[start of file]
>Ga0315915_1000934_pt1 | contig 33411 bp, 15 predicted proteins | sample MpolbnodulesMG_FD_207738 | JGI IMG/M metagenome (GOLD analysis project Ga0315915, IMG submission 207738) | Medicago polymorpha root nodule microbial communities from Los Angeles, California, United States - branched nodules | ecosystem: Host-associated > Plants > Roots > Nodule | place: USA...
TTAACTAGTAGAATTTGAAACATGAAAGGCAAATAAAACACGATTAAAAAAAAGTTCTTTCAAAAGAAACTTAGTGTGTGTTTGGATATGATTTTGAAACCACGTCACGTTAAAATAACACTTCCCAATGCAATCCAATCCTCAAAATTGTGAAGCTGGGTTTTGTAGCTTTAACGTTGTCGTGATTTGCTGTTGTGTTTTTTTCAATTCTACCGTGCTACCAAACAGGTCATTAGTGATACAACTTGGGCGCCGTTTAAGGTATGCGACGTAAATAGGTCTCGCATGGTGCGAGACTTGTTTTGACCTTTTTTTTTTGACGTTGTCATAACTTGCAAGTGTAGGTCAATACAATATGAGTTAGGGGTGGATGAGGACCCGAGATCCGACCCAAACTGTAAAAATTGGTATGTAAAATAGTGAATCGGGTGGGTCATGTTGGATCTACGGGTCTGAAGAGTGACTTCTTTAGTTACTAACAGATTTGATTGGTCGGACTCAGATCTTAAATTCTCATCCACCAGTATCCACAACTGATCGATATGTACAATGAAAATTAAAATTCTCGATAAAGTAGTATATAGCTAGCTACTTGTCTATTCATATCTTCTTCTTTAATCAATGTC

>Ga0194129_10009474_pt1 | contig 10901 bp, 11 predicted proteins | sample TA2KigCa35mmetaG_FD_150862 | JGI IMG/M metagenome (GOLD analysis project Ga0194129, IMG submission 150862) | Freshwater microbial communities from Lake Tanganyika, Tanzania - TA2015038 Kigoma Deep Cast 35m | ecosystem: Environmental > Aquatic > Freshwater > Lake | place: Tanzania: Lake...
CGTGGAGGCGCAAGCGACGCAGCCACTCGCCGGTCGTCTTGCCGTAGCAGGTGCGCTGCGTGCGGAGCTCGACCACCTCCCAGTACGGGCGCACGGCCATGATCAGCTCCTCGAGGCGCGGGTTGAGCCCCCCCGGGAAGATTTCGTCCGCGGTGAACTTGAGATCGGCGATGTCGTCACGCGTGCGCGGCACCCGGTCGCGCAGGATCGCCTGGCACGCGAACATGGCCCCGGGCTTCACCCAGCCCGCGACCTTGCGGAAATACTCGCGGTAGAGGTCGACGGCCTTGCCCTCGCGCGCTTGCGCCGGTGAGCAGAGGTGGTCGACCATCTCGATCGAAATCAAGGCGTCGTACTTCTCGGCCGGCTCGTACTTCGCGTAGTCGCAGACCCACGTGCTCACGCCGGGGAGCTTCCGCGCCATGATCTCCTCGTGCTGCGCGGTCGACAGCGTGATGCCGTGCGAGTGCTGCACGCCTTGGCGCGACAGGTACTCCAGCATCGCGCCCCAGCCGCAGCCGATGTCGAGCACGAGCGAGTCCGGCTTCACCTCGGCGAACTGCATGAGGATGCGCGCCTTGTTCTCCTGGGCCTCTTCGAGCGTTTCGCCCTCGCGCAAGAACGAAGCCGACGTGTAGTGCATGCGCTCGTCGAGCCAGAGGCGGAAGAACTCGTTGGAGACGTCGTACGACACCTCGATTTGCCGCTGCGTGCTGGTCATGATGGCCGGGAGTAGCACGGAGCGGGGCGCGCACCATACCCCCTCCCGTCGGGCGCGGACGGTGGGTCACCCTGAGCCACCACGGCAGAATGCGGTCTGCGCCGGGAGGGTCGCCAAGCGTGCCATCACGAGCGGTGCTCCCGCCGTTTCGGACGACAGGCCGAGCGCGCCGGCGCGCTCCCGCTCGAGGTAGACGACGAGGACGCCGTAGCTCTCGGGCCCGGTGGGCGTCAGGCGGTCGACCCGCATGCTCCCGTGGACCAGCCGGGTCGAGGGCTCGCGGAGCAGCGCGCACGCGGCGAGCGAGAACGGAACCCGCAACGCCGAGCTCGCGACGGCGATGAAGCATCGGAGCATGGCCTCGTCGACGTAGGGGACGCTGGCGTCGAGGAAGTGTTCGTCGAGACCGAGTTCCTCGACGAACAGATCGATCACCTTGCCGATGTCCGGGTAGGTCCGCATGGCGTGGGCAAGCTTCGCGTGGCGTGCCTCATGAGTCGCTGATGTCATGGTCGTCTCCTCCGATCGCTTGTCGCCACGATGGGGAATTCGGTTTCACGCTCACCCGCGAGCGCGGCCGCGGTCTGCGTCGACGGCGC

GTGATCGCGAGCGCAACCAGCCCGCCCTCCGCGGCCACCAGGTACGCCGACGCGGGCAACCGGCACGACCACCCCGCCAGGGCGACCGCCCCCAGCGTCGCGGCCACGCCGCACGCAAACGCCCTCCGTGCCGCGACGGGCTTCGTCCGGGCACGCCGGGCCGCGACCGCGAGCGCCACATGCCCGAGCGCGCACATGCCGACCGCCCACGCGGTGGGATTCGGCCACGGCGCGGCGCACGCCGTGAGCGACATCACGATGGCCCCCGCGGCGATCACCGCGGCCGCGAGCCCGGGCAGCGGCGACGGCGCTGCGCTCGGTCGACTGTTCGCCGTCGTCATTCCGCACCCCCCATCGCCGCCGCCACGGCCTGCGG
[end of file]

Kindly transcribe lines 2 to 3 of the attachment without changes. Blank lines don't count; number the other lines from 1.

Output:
TTAACTAGTAGAATTTGAAACATGAAAGGCAAATAAAACACGATTAAAAAAAAGTTCTTTCAAAAGAAACTTAGTGTGTGTTTGGATATGATTTTGAAACCACGTCACGTTAAAATAACACTTCCCAATGCAATCCAATCCTCAAAATTGTGAAGCTGGGTTTTGTAGCTTTAACGTTGTCGTGATTTGCTGTTGTGTTTTTTTCAATTCTACCGTGCTACCAAACAGGTCATTAGTGATACAACTTGGGCGCCGTTTAAGGTATGCGACGTAAATAGGTCTCGCATGGTGCGAGACTTGTTTTGACCTTTTTTTTTTGACGTTGTCATAACTTGCAAGTGTAGGTCAATACAATATGAGTTAGGGGTGGATGAGGACCCGAGATCCGACCCAAACTGTAAAAATTGGTATGTAAAATAGTGAATCGGGTGGGTCATGTTGGATCTACGGGTCTGAAGAGTGACTTCTTTAGTTACTAACAGATTTGATTGGTCGGACTCAGATCTTAAATTCTCATCCACCAGTATCCACAACTGATCGATATGTACAATGAAAATTAAAATTCTCGATAAAGTAGTATATAGCTAGCTACTTGTCTATTCATATCTTCTTCTTTAATCAATGTC

>Ga0194129_10009474_pt1 | contig 10901 bp, 11 predicted proteins | sample TA2KigCa35mmetaG_FD_150862 | JGI IMG/M metagenome (GOLD analysis project Ga0194129, IMG submission 150862) | Freshwater microbial communities from Lake Tanganyika, Tanzania - TA2015038 Kigoma Deep Cast 35m | ecosystem: Environmental > Aquatic > Freshwater > Lake | place: Tanzania: Lake...